Self-Transformations are Possible

A degree of self-awareness, time and consistency can help us to achieve greater humility and back away from arrogance. Self-transformations are not an overnight process, stay consistent and moving forward. Please feel free to share your own personal insights into arrogance and humility.

May Allah (most glorified, most high) remove arrogance from our hearts and grant us greater patience and gratefulness. ameen.

Coping Skills: Know Them, Use Them, Enjoy Them.

By Monique Hassan

What do drugs, exercise, deep breathing, overeating, journaling and chocolate cake all have in common?

These are all examples of coping skills, albeit they are not all healthy coping skills (I do not condone some of those), but none the less they are all utilized by people as coping skills. What are coping skills you may be thinking, I am glad you asked!

A coworker at a behavioral health hospital once told me the difference between us (the staff) and the patients was one critical element, our coping skills.

 

A coping skill is essentially a method an individual employs to affectively minimize, control and handle stressful situations (or triggers, see more information on those here). You utilize coping skills without even realizing it, but to truly hone in on our coping skills enables us to have strategies to control our behavioral and psychological reactions to events. As my Mother likes to say, “it is not what happens to you that matters, it is how you react to it”.

 

We have all seen the clique movie scene where the heartbroken person listens to sad, depressing music and eats a pint of ice cream. This my friends is not a healthy coping skill, however, there are much worse that people utilize. Many drug addicts began abusing drugs to numb their pain instead of handling it. A young girl cuts herself in an effort to try and make her chaotic emotions manifest physically and signal to the world “I need help”. A man becomes aggressive at the stranger who accidentally bumped into him and wants to fight him, all because he had a bad day at work. A woman drinks herself into a drunken stupor to cope with the fight she just had with her husband. These are all examples of people using very negative and destructive coping strategies.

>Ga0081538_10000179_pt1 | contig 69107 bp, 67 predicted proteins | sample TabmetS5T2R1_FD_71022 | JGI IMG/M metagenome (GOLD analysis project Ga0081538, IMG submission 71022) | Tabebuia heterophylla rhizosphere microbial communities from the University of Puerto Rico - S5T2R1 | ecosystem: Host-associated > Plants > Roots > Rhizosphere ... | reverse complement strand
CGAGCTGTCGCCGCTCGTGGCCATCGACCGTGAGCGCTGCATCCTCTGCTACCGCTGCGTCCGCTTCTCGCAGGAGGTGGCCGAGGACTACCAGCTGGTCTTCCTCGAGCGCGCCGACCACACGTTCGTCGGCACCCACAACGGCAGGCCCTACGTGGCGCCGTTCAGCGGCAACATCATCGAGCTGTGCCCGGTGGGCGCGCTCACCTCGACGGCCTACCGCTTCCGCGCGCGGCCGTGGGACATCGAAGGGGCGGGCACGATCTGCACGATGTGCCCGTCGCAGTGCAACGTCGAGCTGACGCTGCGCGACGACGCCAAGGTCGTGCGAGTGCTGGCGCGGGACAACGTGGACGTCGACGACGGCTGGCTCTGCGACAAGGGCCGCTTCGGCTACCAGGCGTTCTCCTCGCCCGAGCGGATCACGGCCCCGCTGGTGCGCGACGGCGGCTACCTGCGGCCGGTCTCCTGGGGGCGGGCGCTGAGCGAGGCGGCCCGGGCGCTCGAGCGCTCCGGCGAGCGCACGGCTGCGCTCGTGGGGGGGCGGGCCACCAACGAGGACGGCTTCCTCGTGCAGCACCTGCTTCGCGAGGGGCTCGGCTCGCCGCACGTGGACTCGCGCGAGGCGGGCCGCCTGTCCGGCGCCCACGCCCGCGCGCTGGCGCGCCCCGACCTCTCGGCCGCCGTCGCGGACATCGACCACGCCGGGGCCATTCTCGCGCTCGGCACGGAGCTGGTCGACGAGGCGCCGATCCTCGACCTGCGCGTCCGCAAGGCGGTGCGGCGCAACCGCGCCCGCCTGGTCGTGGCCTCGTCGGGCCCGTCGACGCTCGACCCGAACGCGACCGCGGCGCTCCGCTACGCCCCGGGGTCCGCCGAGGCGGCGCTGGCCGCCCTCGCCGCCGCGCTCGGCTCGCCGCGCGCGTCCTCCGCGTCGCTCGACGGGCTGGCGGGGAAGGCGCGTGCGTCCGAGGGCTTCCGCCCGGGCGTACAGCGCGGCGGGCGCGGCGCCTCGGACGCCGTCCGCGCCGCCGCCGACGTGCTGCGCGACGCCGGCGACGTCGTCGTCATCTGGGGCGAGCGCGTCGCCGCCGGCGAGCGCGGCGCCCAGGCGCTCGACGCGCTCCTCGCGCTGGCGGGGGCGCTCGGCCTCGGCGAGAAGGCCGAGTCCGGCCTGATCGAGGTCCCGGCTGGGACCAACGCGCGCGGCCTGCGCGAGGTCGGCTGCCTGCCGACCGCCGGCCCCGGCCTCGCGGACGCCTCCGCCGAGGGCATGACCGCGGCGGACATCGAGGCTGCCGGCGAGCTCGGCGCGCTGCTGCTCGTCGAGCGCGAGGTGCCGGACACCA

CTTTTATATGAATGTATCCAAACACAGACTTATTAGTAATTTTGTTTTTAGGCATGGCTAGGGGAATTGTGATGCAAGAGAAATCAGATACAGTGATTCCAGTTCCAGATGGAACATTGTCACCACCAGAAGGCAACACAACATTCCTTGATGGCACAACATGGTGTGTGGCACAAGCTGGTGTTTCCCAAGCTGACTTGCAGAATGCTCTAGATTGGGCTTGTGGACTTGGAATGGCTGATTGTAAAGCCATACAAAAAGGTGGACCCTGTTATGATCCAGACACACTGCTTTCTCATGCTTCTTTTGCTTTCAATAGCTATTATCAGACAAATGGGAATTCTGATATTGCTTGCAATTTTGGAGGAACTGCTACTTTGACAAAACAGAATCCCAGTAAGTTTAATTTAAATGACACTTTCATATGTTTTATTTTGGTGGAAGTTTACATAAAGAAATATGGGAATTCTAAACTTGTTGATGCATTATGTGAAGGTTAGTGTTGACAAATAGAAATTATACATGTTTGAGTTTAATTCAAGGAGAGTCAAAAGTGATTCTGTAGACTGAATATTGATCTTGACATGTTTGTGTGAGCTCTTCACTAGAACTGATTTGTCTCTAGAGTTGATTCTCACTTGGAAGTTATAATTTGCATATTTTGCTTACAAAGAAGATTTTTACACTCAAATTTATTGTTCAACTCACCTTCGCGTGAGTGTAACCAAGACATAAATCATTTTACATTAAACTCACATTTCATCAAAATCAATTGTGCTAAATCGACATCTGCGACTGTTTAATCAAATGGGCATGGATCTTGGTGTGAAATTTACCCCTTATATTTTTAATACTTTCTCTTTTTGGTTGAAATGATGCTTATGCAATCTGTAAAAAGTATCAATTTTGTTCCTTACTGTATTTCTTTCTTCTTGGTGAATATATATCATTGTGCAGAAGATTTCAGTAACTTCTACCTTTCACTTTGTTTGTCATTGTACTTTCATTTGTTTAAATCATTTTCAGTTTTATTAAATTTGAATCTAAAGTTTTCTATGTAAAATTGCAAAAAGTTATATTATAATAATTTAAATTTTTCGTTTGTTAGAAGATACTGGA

Maladaptive coping skills are not only dangerous to the individual, they can be dangerous to those around them, add stress to relationships, deepen emotional pain alongside guilt and create worse situations which lead to more negative coping skills.

An affective coping skill for me may not be as beneficial for you. We must identify our unique coping skills that suit our needs. During a stressful situation or trigger, the first step is to recognize and validate your emotions. It is okay to feel sad or angry, what is not okay is to lash out at others or yourself. Remove yourself from the situation if possible, take deep breaths and feel your emotions instead of running from them.

Look at what is upsetting you and try to see the bigger picture. Sure, it is upsetting for your car to be totaled in a car accident, but if you are alive then you have something to be thankful for. It is difficult to deal with a divorce, but this may open the door to a better marriage in the future and saved you from more heartbreak. If an exam comes back with a bad grade, look at the weakest subject areas and determine a better studying plan for next time.

Do you see the pattern here, look for the positives and focus on optimistic thinking. Become a master of positive self-talk and combat those irrational, negative thoughts with positive self-affirmations (hitting on cognitive behavioral therapy here).

 

After the immediate need to stabilize emotions and essentially self soothe, a variety of coping skills can come into play. This is a list of many positive coping skills, try to find a few in this list that can be beneficial for you or come up with 2 more of your own.

  • Painting
  • Read a book
  • Walking in a park
  • Exercise
  • Journaling/poetry
  • Listening to Quranic Recitation or Biblical quotes
  • Working with one’s hands on a DIY project
  • Yoga
  • Deep breathing and/or meditation
  • Prayer
  • Looking at pictures of favorite memories
  • Drawing flowers
  • Go for a drive somewhere scenic
  • Hug a friend
  • Aromatherapy
  • Perform a random act of kindness for someone else

Let me know in the comments below what coping skills work best for you.